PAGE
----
Neighbors Raise $115K for Single Mom Who Gave Lottery Winnings to Injured Cop: 'She's a Treasure'
Neighbors in Kansas City, Missouri, have continued to bless a woman who donated her lottery winnings to an officer shot in the line of duty.
When Shetara Sims found a one-dollar bill in a parking lot recently, she bought a scratch-off ticket and won $100 dollars, Breitbart News reported.
Although her mom was out of work, Sims’ 12-year-old daughter, Rakiya Edmondson, said they should donate the money to a Kansas City Police (KCPD) officer recovering in the ICU after being shot on July 2.
“This woman, she’s such a treasure. She felt to help, she had had experiences with the police department before,” Sgt. Jake Becchina told Fox News on Thursday.
“She would tell you that in 2012, her daughter was murdered in Kansas City. And we investigated her case and we arrested her killer,” he continued.
When Sims called the department to donate her winnings, officers were so touched by her story, they urged her to keep the money, but she refused and said the injured policeman needed it more.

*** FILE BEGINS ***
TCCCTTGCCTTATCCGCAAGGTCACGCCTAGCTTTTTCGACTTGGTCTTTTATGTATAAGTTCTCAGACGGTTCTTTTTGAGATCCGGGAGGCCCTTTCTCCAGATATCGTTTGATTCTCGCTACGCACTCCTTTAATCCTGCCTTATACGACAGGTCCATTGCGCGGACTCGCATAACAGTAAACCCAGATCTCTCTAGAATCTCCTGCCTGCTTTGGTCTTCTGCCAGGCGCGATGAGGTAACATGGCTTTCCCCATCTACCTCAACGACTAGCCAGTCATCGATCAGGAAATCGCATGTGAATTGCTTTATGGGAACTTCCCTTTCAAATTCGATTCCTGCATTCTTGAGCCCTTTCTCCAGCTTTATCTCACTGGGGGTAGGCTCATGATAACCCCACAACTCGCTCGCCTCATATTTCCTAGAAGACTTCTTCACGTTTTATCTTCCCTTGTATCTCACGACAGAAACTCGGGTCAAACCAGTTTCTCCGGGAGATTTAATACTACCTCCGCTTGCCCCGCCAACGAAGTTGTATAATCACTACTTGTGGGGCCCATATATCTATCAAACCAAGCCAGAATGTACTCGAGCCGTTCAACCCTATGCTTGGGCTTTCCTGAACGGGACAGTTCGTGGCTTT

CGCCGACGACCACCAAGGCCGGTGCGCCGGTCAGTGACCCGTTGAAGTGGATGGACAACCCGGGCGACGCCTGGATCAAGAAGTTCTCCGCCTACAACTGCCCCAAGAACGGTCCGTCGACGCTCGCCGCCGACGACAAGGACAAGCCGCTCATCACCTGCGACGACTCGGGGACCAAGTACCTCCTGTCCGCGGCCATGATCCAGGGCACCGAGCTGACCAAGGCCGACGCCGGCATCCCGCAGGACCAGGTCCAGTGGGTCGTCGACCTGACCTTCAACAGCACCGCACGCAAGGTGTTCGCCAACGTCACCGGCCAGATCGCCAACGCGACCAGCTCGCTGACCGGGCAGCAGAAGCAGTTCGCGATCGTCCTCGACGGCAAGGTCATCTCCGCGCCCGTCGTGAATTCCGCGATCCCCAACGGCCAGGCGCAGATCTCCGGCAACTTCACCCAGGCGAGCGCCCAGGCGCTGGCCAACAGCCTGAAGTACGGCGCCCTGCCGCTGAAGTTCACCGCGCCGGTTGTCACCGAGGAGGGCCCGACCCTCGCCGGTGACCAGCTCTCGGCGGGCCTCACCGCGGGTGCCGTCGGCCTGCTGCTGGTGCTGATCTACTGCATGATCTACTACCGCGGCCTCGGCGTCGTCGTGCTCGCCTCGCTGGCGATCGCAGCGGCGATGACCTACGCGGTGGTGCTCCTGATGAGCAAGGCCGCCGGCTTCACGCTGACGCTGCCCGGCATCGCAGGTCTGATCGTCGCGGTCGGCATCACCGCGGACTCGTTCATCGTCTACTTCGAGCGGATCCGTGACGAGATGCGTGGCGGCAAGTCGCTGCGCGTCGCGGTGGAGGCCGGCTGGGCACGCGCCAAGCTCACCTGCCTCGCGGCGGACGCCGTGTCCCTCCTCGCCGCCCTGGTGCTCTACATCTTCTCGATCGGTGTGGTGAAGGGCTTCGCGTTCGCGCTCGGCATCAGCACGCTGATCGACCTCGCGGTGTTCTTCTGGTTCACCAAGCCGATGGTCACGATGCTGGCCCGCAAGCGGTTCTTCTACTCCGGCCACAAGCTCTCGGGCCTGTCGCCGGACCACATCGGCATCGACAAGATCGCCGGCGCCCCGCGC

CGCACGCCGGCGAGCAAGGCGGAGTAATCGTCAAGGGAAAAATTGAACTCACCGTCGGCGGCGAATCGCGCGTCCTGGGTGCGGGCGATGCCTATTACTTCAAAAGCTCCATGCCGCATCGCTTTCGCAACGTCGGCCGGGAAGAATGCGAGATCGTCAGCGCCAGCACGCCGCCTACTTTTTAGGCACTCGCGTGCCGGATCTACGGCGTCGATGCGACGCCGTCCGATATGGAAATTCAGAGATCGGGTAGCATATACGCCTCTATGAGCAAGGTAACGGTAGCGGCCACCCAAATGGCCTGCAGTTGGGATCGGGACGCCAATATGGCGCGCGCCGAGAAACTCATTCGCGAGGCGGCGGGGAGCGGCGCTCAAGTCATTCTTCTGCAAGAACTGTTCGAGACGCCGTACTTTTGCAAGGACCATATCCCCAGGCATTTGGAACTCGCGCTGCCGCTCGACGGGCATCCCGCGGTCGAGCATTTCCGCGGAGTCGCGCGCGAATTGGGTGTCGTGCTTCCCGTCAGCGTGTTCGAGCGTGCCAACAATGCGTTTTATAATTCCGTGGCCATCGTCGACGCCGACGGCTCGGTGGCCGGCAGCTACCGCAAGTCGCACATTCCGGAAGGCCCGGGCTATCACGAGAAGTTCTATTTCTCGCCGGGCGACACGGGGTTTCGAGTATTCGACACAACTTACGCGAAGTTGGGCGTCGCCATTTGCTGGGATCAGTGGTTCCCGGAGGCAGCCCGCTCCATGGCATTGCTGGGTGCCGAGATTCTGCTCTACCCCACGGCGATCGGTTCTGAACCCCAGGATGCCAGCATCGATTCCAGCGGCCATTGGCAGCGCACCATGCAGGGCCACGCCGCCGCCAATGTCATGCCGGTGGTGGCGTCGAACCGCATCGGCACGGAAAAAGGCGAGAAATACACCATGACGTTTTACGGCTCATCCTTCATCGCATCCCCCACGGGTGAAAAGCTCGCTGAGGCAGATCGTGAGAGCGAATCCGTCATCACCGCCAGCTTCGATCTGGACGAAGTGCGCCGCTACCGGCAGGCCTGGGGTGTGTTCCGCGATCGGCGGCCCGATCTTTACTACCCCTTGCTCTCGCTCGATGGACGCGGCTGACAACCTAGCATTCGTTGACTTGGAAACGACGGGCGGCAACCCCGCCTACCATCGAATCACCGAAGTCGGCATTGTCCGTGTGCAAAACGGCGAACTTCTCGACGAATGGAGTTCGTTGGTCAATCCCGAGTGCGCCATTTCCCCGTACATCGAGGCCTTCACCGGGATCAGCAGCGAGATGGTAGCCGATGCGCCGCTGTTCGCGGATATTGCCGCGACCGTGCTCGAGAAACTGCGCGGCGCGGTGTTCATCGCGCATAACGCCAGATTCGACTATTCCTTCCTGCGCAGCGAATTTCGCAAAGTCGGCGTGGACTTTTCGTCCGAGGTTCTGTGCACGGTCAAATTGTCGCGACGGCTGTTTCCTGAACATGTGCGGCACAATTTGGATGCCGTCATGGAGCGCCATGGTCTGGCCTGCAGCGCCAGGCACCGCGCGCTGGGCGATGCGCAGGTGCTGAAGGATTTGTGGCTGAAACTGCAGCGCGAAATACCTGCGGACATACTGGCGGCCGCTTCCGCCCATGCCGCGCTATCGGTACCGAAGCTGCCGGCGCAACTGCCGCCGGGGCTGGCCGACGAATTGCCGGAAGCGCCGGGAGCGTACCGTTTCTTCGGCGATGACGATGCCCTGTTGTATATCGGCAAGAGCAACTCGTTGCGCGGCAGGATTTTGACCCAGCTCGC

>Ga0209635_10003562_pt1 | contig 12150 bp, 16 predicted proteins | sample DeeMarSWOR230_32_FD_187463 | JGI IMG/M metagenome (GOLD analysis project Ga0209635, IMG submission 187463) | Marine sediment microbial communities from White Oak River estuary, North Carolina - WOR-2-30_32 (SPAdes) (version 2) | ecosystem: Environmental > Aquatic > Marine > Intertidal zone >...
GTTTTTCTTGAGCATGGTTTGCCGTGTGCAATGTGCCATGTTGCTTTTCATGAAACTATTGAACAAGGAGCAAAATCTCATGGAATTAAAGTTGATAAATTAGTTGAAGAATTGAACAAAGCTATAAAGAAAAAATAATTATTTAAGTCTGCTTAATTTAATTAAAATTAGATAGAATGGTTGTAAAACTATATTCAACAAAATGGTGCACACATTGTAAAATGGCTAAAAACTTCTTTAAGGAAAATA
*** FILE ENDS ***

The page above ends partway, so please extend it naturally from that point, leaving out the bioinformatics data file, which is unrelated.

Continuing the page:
The department later set up a GoFundMe page to raise money for the struggling single mom, and the response from the community was more than it ever imagined.
“We at KCPD shared this wonderful act of humanity on our social media. Then hundreds of people said they wanted to help her out,” the site read.
As of Friday, the page had raised $115,580 of its $10,000 goal.
Becchina explained Thursday that Kansas City had an amazing sense of community spirit.
“Kansas Citians love their city, and when someone steps up to support their police department or any of their public servants, people love that. They reach out, they want to support that,” he commented.
Sims said the KCPD was there for her when her daughter was killed “in ways they didn’t have to be,” adding, “It’s an ugly time right now and they needed us so we had to be there for them.”
When asked what she wanted others to know about police officers, Sims urged Americans to see them as human beings.
“We need to individualize people. Everybody puts everybody in one lump sum. … Everybody’s different,” she concluded.